- Frisi published Memorie sopra la fisica e l'istoria naturale Ⓣ(Memoir on physical and natural history) (1757), De aberratione lucis opusculum Ⓣ(Work on the refraction of light) (1757), and De atmosphaera caelestium corporum dissertatio physico-mathematica Ⓣ(Physical and mathematical dissertation on the atmosphere of heavenly bodies) (1759).
- Between June and autumn 1760, Frisi made a journey to Rome and Naples.
- This was not something that Frisi had looked at before but he quickly immersed himself in the vast literature on the subject and drew up a plan.
- After holding the post in Pisa for eight years, Frisi returned to Milan becoming professor of mathematics at the Scuola Palatina in April 1764.
- Frisi discussed the three body problem with French mathematicians, visited science museums and observatories of Paris and Greenwich, and attended meetings of the Royal Society of London and the Paris Academy of Sciences.
- Frisi returned to Milan in April 1767.
- Joseph, who was a highly intelligent man, was keen to discuss with Frisi the latest developments in science, particularly in electricity, and since he had lost two wives to smallpox, he was naturally keen to discuss developments in inoculation.
- We have already indicated many contributions that Frisi made to mathematics, physics and astronomy.
- The work on this canal was not undertaken in Frisi's lifetime, but in 1819, thirty-five years after Frisi's death, the canal was built to his plan.
- In the paper De problematis quibusdam isoperimetricis Ⓣ(Some isoperimetric problems) of 1761 Frisi discussed isoperimetric problems.
- Frisi looked at problems involving both maximising and minimising.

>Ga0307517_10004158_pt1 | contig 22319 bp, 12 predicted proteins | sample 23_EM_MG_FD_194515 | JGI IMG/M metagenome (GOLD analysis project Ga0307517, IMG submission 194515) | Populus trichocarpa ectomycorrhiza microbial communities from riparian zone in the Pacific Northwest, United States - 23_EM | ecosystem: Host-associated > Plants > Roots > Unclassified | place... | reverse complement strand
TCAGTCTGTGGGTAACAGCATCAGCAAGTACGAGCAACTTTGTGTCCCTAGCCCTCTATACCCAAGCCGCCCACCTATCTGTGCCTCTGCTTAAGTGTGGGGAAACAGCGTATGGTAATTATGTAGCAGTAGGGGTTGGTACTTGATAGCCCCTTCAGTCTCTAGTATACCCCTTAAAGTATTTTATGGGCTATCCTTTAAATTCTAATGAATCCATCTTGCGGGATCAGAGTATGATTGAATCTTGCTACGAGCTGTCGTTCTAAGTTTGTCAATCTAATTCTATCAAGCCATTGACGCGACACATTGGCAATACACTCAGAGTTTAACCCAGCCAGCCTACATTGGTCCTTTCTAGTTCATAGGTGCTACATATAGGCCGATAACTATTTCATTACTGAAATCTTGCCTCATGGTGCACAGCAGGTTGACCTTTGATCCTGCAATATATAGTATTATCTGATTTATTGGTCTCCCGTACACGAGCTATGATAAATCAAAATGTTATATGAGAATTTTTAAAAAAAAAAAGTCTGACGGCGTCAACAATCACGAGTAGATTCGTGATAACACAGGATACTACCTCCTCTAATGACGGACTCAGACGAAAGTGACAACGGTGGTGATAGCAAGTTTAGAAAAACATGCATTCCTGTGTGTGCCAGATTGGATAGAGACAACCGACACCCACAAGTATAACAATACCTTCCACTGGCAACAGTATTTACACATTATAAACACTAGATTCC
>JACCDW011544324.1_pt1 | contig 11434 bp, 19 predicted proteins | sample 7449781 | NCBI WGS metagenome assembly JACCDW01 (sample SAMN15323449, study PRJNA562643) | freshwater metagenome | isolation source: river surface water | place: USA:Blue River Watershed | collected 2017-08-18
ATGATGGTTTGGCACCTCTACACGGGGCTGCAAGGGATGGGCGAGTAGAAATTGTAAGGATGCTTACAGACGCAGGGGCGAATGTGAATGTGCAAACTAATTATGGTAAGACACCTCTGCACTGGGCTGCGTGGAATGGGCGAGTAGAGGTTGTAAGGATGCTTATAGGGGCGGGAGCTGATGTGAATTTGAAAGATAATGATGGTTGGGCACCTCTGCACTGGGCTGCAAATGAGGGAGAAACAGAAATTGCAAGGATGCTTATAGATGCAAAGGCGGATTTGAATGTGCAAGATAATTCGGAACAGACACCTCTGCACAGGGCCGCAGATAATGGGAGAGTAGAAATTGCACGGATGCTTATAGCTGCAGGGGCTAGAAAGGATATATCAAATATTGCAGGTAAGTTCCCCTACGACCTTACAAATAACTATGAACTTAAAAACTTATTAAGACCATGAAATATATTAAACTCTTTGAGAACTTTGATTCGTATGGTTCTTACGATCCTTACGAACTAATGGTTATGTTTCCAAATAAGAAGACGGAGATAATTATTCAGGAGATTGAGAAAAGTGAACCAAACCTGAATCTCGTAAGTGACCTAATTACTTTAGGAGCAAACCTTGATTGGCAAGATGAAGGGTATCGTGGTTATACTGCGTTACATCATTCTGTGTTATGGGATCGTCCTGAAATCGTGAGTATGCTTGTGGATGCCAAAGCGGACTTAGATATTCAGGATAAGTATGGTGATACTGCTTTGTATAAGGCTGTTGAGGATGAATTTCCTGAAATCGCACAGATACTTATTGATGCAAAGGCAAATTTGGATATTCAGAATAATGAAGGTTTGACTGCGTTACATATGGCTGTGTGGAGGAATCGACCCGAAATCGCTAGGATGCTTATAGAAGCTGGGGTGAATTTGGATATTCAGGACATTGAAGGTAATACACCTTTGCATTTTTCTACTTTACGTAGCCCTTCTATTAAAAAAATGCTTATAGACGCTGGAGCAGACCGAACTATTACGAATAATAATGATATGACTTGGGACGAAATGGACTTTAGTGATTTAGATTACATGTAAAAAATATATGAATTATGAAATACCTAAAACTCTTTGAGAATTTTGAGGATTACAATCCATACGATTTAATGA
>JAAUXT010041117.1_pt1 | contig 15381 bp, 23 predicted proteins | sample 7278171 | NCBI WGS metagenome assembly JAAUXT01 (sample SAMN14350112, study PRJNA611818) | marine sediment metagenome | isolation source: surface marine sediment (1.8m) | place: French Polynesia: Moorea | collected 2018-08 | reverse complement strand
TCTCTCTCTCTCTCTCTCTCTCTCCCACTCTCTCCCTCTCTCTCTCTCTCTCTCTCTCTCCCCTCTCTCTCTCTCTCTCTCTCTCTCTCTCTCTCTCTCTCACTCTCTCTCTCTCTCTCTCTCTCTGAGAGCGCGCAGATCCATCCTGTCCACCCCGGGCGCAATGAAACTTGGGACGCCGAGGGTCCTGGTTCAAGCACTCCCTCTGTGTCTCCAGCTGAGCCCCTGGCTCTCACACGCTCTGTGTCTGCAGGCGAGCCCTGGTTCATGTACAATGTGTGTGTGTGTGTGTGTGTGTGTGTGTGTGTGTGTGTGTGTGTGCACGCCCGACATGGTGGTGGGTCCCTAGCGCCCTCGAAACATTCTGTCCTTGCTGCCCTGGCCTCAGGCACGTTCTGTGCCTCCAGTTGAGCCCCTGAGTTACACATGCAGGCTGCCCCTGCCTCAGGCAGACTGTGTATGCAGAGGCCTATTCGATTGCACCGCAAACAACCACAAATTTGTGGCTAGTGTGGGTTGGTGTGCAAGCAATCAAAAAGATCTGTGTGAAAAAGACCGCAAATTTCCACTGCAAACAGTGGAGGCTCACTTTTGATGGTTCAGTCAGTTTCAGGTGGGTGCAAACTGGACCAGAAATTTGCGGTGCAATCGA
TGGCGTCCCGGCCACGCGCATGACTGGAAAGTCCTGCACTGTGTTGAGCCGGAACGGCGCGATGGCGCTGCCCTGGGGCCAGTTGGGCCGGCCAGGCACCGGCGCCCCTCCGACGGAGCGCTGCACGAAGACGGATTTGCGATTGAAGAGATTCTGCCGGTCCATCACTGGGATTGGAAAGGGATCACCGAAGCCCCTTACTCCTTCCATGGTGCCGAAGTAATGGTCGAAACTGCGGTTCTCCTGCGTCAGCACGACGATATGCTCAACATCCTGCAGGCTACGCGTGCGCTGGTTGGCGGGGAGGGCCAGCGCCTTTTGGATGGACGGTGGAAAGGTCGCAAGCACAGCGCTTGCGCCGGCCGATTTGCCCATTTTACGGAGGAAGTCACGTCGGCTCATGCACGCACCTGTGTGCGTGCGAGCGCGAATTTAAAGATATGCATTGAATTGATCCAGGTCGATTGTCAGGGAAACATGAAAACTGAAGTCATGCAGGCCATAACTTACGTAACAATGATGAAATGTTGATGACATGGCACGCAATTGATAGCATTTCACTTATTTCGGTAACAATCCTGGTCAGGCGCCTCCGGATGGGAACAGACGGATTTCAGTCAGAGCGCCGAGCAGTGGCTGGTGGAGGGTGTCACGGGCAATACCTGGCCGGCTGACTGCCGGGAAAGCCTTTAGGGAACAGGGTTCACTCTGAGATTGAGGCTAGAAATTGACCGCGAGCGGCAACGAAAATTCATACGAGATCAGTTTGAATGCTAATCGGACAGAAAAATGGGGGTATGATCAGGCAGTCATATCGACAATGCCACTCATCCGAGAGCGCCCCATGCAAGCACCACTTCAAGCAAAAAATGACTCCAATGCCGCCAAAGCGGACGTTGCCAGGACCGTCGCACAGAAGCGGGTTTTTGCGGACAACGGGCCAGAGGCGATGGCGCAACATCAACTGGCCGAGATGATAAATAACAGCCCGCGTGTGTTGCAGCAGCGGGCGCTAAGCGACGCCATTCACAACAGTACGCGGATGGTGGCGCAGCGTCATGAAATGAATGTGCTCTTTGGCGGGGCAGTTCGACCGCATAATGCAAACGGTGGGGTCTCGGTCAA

- Frisi also wrote on the contributions of Galileo: Elogio del Galileo Ⓣ(In praise of Galileo) (1775), Cavalieri: Elogio di Bonaventura Cavalieri Ⓣ(In praise of Bonaventura Cavalieri) (1778) Newton: Elogio del cavaliere Isacco Newton Ⓣ(In praise of Sir Isaac Newton) (1778), and d'Alembert: Elogio del signor d'Alembert Ⓣ(In praise of d'Alembert) (1786), and brought their ideas to a wide audience.
- These major works include Algebra e geometrica analitica Ⓣ(Algebra and analytic geometry) (1782), Meccanica Ⓣ(Mechanics) (1783), and Cosmografia Ⓣ(Cosmography) (1785) which contain much of Frisi's earlier work, but written up in a polished form.
- Frisi was also editor of the newspaper Il caffè.
- After this, the Scuola Palatina, where Frisi was professor of mathematics, was moved to the Palazzo Brera, which had been a Jesuit College until the suppression.
- In August 1778 Frisi made a third trip abroad, going to Switzerland.
- Frisi was honoured by election to many academies; we have indicted when he was elected to several of these academies above.
- Streets named after Frisi include: the Via Paolo Frisi, Milan; the Via Paolo Frisi, Melegnano; the Via Paolo Frisi, Lissone; the Via Paolo Frisi, Pavia; the Via Paolo Frisi, Rome; and the Via Paolo Frisi, Bologna.

Born 13 April 1728, Milan, Austrian Habsburg (now Italy). Died 22 November 1784, Milan, Austrian Habsburg (now Italy).

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Astronomy, Origin Italy

**O’Connor, John J; Robertson, Edmund F**: MacTutor History of Mathematics Archive